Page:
The Italy News Online series on the delights of Italian cuisine heads to the country’s capital, Rome. And it is in the Jewish Quarter that we find the delectable carciofi alla Giudia or ‘Jewish artichokes’.
Rome, a city where millennia of history sits amongst the accoutrements of modern life, is not a place you can rush. After a week, a month, in its environs there will still be more to see. Ancient Roman architecture and monuments, the power and glory of the Roman Catholic Church, sculpture that awes and the little gems that seem to pop up around every corner. Wherever you go in Rome be sure to take your imagination with you.
On one of my visits, I stood in the Circo Massimo looking up at the vast arches of brown stone rising up from behind trees on the Palatine Hill; a reminder of Ancient Rome’s glory days. The Circus stretched away from me. Discussions continue as to whether it was large enough to hold chariot races there. Some think the cornering would have been too tight and foot races were a more likely event. Standing in the centre, I preferred to imagine the thundering of hooves, the snorting of horses, the creaking of the skin and leather bindings of the chariots and the yells of charioteers as they urged their steeds around the circus to raucous cheers from the crowd.
Treatment of Jews
During various times in Rome’s history, Jews, immigrants and foreigners could not reside in the city. The Ponte Fabricio bridge (Pons Judaecum) was their commuter route into it from the Trastevere area.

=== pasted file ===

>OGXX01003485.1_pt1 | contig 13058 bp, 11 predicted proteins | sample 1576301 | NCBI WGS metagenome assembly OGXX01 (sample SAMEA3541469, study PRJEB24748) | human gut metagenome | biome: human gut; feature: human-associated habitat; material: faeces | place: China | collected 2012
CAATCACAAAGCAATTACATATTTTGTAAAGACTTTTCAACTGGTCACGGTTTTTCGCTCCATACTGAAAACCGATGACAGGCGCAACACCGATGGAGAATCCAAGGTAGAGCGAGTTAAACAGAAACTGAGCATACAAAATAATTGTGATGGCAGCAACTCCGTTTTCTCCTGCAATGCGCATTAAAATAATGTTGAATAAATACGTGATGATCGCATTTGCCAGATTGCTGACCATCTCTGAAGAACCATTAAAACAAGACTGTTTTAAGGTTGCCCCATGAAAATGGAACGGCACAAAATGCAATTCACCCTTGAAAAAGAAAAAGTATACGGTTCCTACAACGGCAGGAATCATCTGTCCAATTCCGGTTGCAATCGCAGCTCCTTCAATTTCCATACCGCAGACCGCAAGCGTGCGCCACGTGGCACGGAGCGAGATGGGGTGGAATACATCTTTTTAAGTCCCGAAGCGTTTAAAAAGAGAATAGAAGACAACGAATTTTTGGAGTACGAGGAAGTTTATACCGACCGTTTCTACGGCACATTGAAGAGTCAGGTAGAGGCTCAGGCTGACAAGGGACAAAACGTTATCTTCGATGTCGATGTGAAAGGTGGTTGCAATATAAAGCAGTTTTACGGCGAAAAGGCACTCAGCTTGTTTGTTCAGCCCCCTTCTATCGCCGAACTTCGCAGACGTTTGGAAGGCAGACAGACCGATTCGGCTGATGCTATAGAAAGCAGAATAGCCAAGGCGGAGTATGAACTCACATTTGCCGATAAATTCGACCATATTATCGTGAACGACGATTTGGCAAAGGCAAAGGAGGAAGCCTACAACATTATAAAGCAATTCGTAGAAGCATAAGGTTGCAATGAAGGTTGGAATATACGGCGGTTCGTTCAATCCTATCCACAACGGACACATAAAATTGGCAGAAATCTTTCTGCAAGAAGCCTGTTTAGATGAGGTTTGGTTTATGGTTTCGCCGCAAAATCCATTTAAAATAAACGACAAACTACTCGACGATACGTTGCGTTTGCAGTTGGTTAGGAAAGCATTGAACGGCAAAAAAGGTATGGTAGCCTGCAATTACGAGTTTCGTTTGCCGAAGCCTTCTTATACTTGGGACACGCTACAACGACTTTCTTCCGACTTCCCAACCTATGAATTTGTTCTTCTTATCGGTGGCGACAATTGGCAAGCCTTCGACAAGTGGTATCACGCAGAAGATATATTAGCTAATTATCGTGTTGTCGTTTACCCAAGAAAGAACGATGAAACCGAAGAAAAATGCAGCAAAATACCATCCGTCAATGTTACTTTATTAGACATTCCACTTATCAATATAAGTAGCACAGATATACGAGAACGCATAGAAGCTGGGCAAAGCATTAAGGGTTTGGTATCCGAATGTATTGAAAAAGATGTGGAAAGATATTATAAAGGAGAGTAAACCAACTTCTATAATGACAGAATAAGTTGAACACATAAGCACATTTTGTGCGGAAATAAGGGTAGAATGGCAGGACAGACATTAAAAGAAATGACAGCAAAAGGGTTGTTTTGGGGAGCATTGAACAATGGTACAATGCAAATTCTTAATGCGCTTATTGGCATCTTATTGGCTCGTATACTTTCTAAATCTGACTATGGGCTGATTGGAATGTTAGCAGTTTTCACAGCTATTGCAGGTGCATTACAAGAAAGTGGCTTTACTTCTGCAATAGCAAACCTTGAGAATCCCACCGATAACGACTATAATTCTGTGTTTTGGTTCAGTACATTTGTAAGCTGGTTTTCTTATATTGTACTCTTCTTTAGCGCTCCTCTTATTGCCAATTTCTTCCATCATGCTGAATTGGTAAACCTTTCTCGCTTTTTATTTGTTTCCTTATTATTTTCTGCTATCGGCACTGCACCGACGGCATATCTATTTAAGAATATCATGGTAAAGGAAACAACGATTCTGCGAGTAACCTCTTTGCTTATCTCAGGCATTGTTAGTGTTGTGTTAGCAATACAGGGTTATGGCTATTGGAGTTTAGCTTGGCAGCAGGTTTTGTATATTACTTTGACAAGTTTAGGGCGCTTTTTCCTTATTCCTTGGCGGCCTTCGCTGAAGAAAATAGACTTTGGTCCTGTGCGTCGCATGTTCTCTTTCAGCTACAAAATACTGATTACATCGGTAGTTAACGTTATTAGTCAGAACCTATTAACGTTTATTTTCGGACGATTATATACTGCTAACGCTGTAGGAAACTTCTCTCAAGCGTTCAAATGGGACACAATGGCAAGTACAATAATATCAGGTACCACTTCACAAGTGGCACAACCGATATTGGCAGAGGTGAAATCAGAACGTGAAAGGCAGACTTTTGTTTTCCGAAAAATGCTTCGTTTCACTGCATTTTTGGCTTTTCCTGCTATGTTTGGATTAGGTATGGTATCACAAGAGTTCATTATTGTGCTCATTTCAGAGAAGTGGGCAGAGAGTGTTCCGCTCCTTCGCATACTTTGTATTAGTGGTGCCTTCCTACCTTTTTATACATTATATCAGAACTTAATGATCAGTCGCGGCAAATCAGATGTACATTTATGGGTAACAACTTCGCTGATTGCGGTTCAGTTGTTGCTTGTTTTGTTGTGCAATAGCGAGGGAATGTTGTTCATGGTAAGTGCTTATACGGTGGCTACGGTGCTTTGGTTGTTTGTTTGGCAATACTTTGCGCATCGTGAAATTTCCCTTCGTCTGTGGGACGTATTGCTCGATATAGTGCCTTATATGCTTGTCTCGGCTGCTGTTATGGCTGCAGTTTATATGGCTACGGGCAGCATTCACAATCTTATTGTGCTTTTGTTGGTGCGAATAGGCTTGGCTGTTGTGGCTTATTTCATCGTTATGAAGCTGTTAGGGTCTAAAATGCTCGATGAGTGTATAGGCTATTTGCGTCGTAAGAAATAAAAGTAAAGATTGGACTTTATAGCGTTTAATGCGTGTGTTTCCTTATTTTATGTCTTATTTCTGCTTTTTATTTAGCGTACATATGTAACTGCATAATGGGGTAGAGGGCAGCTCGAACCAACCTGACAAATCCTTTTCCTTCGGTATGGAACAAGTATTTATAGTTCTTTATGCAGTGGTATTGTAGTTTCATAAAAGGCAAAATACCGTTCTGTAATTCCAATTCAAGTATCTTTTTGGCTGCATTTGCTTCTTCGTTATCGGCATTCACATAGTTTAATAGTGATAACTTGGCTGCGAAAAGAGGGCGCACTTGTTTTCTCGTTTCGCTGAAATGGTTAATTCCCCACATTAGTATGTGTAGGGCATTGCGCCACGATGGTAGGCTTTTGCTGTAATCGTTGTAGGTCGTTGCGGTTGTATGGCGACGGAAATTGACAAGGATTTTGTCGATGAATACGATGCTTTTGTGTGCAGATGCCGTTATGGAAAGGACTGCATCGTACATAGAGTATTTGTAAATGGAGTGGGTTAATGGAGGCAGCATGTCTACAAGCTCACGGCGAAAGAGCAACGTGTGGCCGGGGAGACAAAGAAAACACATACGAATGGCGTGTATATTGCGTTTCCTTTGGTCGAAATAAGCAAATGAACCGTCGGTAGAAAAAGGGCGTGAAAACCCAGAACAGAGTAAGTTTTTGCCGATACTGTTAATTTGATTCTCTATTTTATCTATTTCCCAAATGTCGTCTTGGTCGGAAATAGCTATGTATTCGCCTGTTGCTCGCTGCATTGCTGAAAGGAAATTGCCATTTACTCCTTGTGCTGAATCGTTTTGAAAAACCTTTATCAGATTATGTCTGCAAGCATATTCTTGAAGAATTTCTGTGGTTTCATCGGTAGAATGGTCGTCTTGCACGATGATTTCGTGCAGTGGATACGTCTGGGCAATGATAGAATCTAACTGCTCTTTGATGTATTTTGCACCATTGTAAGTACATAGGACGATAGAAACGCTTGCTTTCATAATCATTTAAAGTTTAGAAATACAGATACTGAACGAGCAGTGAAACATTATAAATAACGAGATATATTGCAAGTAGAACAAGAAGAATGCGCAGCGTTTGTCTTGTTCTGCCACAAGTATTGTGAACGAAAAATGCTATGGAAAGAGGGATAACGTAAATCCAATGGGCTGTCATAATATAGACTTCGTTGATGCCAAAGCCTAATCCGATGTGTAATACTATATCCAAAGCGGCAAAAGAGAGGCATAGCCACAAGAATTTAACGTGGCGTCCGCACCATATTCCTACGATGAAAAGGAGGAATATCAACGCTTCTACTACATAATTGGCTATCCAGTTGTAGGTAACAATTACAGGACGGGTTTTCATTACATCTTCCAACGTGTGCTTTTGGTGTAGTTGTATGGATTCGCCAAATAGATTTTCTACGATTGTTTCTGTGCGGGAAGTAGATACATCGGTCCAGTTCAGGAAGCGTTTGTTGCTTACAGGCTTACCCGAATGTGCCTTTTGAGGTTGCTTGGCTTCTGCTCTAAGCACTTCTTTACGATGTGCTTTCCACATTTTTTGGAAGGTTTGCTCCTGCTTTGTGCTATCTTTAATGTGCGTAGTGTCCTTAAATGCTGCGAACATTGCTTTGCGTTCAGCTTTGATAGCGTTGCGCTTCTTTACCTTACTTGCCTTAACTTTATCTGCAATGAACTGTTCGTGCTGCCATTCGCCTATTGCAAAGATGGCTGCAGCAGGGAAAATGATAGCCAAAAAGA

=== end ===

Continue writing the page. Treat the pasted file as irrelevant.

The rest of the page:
A papal bull in the sixteenth century forced the Jews to live in a walled ghetto on the other side of the river to Trastevere. There they remained until the unification of Italy in 1861 allowed them to live freely. Eventually the city demolished the ghetto and erected modern buildings. I found the ghetto to be one of the most charming areas of the city. However, this is a sanitised version of the area in which Jews were effectively incarcerated for centuries.
Discovering carciofi alla Giudia
The synagogue is a modern building erected in 1904 on the site of the old synagogue. I wandered along narrow, twisting streets coming across the Piazza Mattei with its Renaissance fountain and along the via del Portico d’Ottavia. It was quite a street with its plethora of kosher fast-food joints, food shops and restaurants nestled amongst a mixture of medieval and modern buildings. Many of the eateries offered carciofi alla Giudia, deep-fried artichokes, a speciality of Jewish Rome.
Shaped like a flower, preparation of these delicious artichokes requires deep frying; not to be confused with the other Roman method of preparation – carciofi alla romana. The final product is like chips, which are lovely with a lemon vinaigrette to degrease them.
Carciofi all Giudia
- 4 medium artichokes (if you can find the violets, these are perfect for the flower look).
- Lots of Olive Oil
- Bowl of water with the juice of a lemon
- Prepare the artichokes. Start by cleaning them – remove the tough end of the stem. Then remove the toughest outer part of the stem left over from the cut part at the base of the artichoke. Discard the outermost leaves until you reach those that have a lighter color at the base. To make the leaves open well, beat the artichoke on a cutting board holding it by the stem without pressing too hard so as not to break the leaves
- Place each prepared artichoke in the bowl of lemon water until they are all ready. This will prevent any browning of the vegetable.
- In a deep pan, heat enough oil to cover the artichokes. The oil should be 300 degrees, hot but not spitting hot. Add the artichokes and fry for about 10-15 minutes until they are golden brown. Remove from the oil.
- Leave them to cool, then separate the leaves out and sprinkle with a little salt before returning them to the hot oil for a couple more minutes to crisp.